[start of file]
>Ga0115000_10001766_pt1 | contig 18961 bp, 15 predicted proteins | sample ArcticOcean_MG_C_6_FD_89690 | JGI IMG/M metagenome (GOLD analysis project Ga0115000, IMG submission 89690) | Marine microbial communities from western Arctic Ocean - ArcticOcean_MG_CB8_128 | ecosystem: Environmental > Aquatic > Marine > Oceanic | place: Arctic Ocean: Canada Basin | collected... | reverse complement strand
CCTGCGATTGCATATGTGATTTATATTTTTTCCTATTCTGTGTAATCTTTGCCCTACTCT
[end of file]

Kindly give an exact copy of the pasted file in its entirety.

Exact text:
>Ga0115000_10001766_pt1 | contig 18961 bp, 15 predicted proteins | sample ArcticOcean_MG_C_6_FD_89690 | JGI IMG/M metagenome (GOLD analysis project Ga0115000, IMG submission 89690) | Marine microbial communities from western Arctic Ocean - ArcticOcean_MG_CB8_128 | ecosystem: Environmental > Aquatic > Marine > Oceanic | place: Arctic Ocean: Canada Basin | collected... | reverse complement strand
CCTGCGATTGCATATGTGATTTATATTTTTTCCTATTCTGTGTAATCTTTGCCCTACTCT